It was also through Deloitte that Maust met his wife, Betsy. The pair started at the company on the same day on opposite sides of the country—with Trey in Portland and Betsy, a life-long Pennsylvanian, in Philadelphia (though they didn’t meet until four years later at a company training in Scottsdale, Ariz.). They have been married for 17 years and have two sons: Haydn, 15, and Andrew, 11.
In 2004, Maust’s father was diagnosed with pancreatic cancer, and the family relocated to Oregon. A friend referred him for a CFO position at a Portland-area bank where he worked for almost two years—his first real foray into full-time banking.
It was there that Maust met Jeff Sumpter, the bank’s chief lending officer, and the two decided to strike out on their own and start a bank.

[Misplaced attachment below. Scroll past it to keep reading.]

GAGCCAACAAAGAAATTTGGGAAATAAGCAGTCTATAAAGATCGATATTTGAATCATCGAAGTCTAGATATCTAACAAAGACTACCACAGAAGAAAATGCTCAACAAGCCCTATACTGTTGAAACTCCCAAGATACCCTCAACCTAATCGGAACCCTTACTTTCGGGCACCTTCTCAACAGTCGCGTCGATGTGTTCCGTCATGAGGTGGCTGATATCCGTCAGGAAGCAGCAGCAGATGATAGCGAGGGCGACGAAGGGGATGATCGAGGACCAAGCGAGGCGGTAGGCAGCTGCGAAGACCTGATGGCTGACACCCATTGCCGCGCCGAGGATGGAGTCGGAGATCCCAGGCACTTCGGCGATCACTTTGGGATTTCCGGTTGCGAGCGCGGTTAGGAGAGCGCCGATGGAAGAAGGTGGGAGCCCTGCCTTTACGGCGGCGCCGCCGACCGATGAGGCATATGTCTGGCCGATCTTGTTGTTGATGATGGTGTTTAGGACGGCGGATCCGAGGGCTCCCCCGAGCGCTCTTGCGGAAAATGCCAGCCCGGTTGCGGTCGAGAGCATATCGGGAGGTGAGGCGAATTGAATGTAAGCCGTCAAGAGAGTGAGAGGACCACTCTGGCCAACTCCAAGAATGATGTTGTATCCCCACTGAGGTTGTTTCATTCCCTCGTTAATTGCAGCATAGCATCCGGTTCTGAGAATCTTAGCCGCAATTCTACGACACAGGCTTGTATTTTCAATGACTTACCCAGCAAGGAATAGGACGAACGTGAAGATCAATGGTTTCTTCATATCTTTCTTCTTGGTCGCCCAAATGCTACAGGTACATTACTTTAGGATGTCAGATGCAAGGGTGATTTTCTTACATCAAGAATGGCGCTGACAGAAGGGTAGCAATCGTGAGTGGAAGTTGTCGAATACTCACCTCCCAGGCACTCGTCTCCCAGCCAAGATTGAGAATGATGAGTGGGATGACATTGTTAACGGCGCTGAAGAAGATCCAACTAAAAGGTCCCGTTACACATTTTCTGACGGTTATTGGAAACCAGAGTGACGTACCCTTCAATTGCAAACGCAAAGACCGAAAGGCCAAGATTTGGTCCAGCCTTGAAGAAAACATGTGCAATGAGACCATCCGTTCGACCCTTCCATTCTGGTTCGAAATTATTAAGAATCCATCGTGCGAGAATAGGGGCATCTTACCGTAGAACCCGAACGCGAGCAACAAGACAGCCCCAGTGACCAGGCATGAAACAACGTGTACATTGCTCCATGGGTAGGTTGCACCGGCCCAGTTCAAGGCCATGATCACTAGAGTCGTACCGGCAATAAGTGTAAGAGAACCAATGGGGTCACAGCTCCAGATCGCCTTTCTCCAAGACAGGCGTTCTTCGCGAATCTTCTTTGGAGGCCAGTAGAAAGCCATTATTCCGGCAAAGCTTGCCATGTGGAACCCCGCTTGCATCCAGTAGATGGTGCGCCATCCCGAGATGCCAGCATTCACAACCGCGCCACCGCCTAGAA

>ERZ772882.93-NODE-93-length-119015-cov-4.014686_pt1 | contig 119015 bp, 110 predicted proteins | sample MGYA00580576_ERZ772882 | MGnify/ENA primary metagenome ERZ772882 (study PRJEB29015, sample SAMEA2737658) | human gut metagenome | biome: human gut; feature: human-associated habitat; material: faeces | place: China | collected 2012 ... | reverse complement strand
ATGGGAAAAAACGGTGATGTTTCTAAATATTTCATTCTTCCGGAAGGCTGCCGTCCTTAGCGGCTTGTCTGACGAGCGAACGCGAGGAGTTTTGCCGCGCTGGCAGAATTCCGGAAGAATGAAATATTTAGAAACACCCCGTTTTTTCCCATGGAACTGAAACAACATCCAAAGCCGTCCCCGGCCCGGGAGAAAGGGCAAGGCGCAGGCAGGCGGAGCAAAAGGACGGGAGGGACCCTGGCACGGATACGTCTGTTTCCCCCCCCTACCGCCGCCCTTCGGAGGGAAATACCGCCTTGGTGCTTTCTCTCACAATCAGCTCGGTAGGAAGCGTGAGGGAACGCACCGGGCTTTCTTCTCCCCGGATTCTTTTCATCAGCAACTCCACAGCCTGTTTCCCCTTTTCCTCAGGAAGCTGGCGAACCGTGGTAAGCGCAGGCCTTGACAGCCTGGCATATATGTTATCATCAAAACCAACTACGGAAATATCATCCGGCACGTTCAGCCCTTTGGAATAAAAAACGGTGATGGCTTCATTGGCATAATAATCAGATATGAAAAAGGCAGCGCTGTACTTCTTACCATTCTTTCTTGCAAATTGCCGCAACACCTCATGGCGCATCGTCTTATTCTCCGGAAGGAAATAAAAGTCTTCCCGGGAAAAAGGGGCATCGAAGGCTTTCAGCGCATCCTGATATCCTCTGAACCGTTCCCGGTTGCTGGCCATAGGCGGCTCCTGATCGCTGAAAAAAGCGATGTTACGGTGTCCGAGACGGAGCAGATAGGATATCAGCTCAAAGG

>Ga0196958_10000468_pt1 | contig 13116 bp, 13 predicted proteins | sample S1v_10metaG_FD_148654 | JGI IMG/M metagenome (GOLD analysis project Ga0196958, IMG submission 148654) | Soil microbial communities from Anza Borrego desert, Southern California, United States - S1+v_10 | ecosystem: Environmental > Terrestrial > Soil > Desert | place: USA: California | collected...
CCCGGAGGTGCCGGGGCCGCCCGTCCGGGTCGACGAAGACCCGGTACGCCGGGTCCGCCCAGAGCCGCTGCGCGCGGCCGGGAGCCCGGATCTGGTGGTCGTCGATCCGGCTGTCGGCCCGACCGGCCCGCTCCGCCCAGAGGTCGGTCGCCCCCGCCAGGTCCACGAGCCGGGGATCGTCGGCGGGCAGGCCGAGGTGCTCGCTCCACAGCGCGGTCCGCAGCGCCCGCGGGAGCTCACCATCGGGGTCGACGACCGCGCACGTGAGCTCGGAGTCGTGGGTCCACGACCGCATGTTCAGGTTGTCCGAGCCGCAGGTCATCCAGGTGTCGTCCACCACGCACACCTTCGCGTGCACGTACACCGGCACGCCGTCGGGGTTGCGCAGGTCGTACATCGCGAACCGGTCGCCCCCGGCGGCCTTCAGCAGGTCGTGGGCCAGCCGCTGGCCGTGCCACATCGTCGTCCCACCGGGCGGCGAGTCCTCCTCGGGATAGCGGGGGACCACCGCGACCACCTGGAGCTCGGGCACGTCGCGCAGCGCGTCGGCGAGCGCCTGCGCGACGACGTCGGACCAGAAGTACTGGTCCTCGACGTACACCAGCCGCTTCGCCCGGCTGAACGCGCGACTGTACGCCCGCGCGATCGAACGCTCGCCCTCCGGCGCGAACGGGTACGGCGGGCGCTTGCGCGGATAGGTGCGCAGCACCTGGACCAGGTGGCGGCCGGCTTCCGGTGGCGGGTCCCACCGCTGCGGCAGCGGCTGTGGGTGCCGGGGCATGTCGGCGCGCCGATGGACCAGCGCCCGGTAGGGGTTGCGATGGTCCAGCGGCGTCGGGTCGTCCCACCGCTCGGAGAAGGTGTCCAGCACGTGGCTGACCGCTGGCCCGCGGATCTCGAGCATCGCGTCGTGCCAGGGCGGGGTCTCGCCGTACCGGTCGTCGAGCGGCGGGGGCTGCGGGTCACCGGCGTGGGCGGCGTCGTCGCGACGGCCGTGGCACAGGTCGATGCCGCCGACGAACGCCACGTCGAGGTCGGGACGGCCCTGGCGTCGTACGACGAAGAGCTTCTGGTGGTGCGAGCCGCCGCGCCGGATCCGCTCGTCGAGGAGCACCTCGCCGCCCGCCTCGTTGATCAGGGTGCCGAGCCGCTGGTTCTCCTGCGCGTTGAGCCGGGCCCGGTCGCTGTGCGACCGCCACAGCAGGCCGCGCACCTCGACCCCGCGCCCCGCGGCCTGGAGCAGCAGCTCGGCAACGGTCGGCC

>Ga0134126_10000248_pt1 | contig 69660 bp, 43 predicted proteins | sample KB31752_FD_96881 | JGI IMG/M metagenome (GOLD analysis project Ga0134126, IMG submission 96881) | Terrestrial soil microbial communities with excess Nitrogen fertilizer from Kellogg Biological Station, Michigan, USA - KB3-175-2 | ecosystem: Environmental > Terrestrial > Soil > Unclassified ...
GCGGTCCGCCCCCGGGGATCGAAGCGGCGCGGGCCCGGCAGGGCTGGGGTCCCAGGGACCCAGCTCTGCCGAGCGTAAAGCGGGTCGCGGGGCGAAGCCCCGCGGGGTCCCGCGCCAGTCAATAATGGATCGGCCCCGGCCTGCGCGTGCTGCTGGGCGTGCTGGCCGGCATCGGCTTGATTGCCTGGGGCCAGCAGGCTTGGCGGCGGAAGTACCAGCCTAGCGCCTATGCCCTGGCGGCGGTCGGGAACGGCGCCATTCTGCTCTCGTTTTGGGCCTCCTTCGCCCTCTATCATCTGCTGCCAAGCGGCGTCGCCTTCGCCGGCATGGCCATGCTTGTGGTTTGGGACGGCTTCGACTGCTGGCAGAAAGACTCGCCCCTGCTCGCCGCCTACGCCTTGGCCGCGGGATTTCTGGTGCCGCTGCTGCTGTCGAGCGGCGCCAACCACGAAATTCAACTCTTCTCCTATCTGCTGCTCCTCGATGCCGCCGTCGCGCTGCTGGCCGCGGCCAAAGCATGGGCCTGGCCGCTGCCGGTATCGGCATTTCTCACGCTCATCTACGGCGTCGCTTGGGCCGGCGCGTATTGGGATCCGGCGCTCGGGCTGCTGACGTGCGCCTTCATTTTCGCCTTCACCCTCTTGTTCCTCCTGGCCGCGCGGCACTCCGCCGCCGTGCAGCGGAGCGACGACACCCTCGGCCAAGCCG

“When I was working in New York, I had this itch to own or run or turn around a company, or build one,” Maust says. “But the opportunity had never really presented itself.” In Sumpter, though, Maust found a strong business partner who could handle the business development and credit administration arm of the bank. “And so I put together the business plan, the financial model and decided, okay, we can do this.”
Becoming a ‘bankerpreneur’
Over the next two years, Maust and Sumpter began putting the pieces together: talking with attorneys, pulling together a team of directors and employees and raising capital. “The two of us funded the seed capital, all of it,” Maust says. “And then we invested considerably more during the capital raise. So we were 100 percent committed.”
Lewis & Clark Bank opened its doors in December 2006, and had a very successful first two years.
And then came the recession.
“October 2008 was rough for everybody. You didn’t know where the bottom was—it just kept getting worse,” Maust recalls. He credits Sumpter for his careful management of the bank’s lending portfolio and underwriting discipline, noting that “we were positioned with the right borrowers,” and were ultimately able to weather the economic storm.